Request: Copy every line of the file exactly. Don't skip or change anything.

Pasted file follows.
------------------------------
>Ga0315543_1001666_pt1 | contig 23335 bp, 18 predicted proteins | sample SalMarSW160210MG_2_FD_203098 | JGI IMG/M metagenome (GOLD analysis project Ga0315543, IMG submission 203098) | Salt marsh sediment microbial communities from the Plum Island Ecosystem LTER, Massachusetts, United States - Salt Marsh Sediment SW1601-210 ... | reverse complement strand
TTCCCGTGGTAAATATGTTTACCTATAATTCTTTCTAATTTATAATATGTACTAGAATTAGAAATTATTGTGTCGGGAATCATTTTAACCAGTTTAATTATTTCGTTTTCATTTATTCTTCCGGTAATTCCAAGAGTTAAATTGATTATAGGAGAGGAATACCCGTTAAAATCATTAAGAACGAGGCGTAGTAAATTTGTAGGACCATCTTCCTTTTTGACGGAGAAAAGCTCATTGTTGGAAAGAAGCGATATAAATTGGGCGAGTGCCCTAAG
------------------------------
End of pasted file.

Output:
>Ga0315543_1001666_pt1 | contig 23335 bp, 18 predicted proteins | sample SalMarSW160210MG_2_FD_203098 | JGI IMG/M metagenome (GOLD analysis project Ga0315543, IMG submission 203098) | Salt marsh sediment microbial communities from the Plum Island Ecosystem LTER, Massachusetts, United States - Salt Marsh Sediment SW1601-210 ... | reverse complement strand
TTCCCGTGGTAAATATGTTTACCTATAATTCTTTCTAATTTATAATATGTACTAGAATTAGAAATTATTGTGTCGGGAATCATTTTAACCAGTTTAATTATTTCGTTTTCATTTATTCTTCCGGTAATTCCAAGAGTTAAATTGATTATAGGAGAGGAATACCCGTTAAAATCATTAAGAACGAGGCGTAGTAAATTTGTAGGACCATCTTCCTTTTTGACGGAGAAAAGCTCATTGTTGGAAAGAAGCGATATAAATTGGGCGAGTGCCCTAAG